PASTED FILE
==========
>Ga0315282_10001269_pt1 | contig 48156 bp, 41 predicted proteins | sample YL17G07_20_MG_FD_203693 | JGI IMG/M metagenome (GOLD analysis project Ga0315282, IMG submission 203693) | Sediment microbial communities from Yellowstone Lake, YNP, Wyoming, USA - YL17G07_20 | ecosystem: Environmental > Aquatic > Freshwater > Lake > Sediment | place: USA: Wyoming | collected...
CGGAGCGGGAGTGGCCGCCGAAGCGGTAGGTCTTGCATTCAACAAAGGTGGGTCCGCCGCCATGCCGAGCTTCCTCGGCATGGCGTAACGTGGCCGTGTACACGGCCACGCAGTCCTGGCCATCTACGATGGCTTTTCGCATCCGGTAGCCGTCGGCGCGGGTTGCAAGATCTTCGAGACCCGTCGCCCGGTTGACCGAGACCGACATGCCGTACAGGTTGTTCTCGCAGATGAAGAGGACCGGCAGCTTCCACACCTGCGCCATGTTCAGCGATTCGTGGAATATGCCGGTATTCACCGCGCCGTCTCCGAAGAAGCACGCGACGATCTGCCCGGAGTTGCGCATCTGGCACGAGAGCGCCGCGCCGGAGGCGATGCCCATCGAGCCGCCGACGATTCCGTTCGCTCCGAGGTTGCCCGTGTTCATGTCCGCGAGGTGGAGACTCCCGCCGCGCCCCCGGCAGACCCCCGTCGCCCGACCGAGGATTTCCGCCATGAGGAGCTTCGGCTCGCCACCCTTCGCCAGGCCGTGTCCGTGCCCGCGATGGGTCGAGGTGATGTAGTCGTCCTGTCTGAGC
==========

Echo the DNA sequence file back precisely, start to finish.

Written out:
>Ga0315282_10001269_pt1 | contig 48156 bp, 41 predicted proteins | sample YL17G07_20_MG_FD_203693 | JGI IMG/M metagenome (GOLD analysis project Ga0315282, IMG submission 203693) | Sediment microbial communities from Yellowstone Lake, YNP, Wyoming, USA - YL17G07_20 | ecosystem: Environmental > Aquatic > Freshwater > Lake > Sediment | place: USA: Wyoming | collected...
CGGAGCGGGAGTGGCCGCCGAAGCGGTAGGTCTTGCATTCAACAAAGGTGGGTCCGCCGCCATGCCGAGCTTCCTCGGCATGGCGTAACGTGGCCGTGTACACGGCCACGCAGTCCTGGCCATCTACGATGGCTTTTCGCATCCGGTAGCCGTCGGCGCGGGTTGCAAGATCTTCGAGACCCGTCGCCCGGTTGACCGAGACCGACATGCCGTACAGGTTGTTCTCGCAGATGAAGAGGACCGGCAGCTTCCACACCTGCGCCATGTTCAGCGATTCGTGGAATATGCCGGTATTCACCGCGCCGTCTCCGAAGAAGCACGCGACGATCTGCCCGGAGTTGCGCATCTGGCACGAGAGCGCCGCGCCGGAGGCGATGCCCATCGAGCCGCCGACGATTCCGTTCGCTCCGAGGTTGCCCGTGTTCATGTCCGCGAGGTGGAGACTCCCGCCGCGCCCCCGGCAGACCCCCGTCGCCCGACCGAGGATTTCCGCCATGAGGAGCTTCGGCTCGCCACCCTTCGCCAGGCCGTGTCCGTGCCCGCGATGGGTCGAGGTGATGTAGTCGTCCTGTCTGAGC